Histrelin implantation in the pediatric population: A 10-year institutional experience.
J Pediatr Surg. 2018 Sep 08;:
Authors: Swendiman RA, Vogiatzi MG, Alter CA, Nance ML
PURPOSE: To perform the largest review of the safety and clinical management practices of histrelin implantation in children.
METHODS: A retrospective cohort study was performed including all patients (age ≤ 20) that underwent histrelin implant insertion, replacement, or removal by a single surgeon at a large pediatric tertiary care center (2008-2017). Data analyzed included patient demographics, procedure details, and complications.
RESULTS: A total of 377 patients, with a mean age of 9.3 ± 2.4 years, underwent 866 unique procedures (352 insertions, 329 replacements, and 185 removals) for a diagnosis of either central precocious puberty (343 patients, 821 cases) or gender identity disorder (34 patients, 45 cases). There were 271 (72%) female patients, 72 (19%) male patients, and 34 (9%) children in gender transition. Procedures were performed in three settings: 415 (47.9%) in the outpatient clinic, 401 (46.3%) in a sedation unit, and 50 (5.8%) in the operating room. The preferred setting shifted over time to more clinic-based procedures (9.4% vs. 62.9% in the first five vs. second five years, respectively). Complications were rare (1% of cases).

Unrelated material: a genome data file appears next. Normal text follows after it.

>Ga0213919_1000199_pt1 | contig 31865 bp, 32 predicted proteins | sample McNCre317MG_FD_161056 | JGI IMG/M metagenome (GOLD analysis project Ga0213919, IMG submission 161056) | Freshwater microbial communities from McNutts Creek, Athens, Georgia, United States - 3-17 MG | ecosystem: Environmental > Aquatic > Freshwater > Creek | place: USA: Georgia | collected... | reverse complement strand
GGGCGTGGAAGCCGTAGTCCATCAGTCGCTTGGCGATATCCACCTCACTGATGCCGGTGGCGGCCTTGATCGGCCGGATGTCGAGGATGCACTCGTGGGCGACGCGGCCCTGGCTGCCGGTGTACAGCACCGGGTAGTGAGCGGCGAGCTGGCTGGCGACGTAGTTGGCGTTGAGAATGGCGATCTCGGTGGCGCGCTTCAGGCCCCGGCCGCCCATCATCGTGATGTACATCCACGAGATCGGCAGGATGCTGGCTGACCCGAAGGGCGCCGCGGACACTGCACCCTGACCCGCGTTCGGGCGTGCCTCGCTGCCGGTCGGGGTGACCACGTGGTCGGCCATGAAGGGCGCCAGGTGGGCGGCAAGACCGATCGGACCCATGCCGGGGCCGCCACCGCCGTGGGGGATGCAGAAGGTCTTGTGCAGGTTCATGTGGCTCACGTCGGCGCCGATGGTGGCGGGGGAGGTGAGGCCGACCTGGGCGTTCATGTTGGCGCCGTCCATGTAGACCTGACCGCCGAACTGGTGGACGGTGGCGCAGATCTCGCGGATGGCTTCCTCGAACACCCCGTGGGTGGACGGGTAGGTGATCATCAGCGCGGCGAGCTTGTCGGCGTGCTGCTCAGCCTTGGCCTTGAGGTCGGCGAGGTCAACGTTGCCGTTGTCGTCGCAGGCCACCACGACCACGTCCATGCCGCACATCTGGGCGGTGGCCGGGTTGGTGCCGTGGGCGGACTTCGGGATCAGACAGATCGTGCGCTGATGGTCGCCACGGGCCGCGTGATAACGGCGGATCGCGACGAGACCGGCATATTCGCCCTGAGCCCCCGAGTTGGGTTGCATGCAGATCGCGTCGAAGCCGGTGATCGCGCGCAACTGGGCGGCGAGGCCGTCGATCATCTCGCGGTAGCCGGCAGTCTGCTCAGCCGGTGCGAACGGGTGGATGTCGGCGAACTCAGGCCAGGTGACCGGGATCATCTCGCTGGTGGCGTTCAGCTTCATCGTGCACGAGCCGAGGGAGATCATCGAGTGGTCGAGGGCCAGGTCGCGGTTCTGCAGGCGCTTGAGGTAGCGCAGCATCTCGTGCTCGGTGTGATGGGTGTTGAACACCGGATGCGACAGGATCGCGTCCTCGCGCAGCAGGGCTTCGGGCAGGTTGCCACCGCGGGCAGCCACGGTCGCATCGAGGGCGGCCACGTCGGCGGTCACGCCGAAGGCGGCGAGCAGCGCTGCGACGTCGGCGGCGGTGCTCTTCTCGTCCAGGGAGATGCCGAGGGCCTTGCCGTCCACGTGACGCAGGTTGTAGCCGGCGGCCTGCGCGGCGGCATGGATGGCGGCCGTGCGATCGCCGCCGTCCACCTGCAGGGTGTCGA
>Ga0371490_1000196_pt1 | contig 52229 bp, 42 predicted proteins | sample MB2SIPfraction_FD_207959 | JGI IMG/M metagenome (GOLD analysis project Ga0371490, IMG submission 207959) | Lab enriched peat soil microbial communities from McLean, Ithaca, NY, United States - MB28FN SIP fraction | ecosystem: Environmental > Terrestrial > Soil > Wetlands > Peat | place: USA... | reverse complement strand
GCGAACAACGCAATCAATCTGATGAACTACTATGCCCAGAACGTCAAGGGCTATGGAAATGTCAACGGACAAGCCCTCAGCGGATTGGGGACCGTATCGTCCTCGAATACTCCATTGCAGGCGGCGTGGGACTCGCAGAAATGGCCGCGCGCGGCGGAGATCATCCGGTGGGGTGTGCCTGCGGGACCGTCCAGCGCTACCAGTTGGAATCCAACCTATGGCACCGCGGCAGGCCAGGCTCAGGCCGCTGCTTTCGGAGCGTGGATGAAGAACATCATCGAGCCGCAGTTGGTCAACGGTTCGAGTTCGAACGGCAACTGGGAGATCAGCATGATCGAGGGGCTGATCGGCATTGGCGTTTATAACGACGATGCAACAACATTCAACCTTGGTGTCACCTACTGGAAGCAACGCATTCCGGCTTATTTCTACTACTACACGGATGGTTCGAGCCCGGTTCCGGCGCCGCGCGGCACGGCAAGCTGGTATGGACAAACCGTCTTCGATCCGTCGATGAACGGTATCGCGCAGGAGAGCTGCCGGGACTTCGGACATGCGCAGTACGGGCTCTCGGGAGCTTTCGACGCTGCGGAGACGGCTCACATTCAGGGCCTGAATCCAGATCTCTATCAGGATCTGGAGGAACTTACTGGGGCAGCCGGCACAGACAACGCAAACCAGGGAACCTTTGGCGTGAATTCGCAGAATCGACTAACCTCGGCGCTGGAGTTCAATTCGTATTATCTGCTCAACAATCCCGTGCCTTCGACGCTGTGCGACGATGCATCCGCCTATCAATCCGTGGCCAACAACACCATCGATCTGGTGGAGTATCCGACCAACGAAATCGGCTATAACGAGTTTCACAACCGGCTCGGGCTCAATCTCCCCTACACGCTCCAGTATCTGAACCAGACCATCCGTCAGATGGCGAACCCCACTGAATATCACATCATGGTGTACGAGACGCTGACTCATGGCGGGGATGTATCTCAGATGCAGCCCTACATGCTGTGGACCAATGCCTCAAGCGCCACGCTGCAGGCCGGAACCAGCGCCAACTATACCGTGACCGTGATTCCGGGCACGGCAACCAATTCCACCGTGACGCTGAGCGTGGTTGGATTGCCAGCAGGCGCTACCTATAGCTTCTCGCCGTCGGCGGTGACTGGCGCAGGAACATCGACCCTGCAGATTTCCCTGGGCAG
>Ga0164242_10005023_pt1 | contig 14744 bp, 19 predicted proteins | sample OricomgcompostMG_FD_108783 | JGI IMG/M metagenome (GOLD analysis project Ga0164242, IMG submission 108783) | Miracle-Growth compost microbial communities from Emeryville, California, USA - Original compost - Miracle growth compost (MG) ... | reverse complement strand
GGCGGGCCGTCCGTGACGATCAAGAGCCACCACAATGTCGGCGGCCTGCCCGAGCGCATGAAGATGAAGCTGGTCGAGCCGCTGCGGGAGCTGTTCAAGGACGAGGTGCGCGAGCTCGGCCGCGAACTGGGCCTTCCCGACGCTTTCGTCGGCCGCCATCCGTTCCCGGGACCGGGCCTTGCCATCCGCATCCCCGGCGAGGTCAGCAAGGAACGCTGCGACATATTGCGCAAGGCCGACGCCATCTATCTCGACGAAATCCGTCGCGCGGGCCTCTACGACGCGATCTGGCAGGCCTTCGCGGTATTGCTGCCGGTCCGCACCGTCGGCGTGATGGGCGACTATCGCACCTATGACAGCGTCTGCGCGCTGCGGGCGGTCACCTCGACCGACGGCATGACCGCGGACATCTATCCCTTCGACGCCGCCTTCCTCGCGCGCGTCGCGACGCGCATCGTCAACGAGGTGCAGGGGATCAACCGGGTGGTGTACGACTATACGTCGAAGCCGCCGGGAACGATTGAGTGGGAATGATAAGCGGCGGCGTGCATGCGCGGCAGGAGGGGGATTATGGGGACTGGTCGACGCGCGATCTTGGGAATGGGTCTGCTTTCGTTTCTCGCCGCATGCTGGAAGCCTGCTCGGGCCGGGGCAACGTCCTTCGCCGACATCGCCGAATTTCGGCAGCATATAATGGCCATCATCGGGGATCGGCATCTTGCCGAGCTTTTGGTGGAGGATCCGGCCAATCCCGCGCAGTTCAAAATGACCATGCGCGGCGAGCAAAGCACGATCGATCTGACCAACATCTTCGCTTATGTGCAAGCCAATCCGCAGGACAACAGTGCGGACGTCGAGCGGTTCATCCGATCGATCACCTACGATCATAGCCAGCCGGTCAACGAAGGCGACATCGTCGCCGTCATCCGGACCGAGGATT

CONCLUSION: Histrelin implantation in the pediatric population is safe, with minimal morbidity. Implantation and removal in the clinic setting are appropriate for the majority of patients.
LEVEL OF EVIDENCE: Treatment study; Level IV.
PMID: 30262200 [PubMed – as supplied by publisher]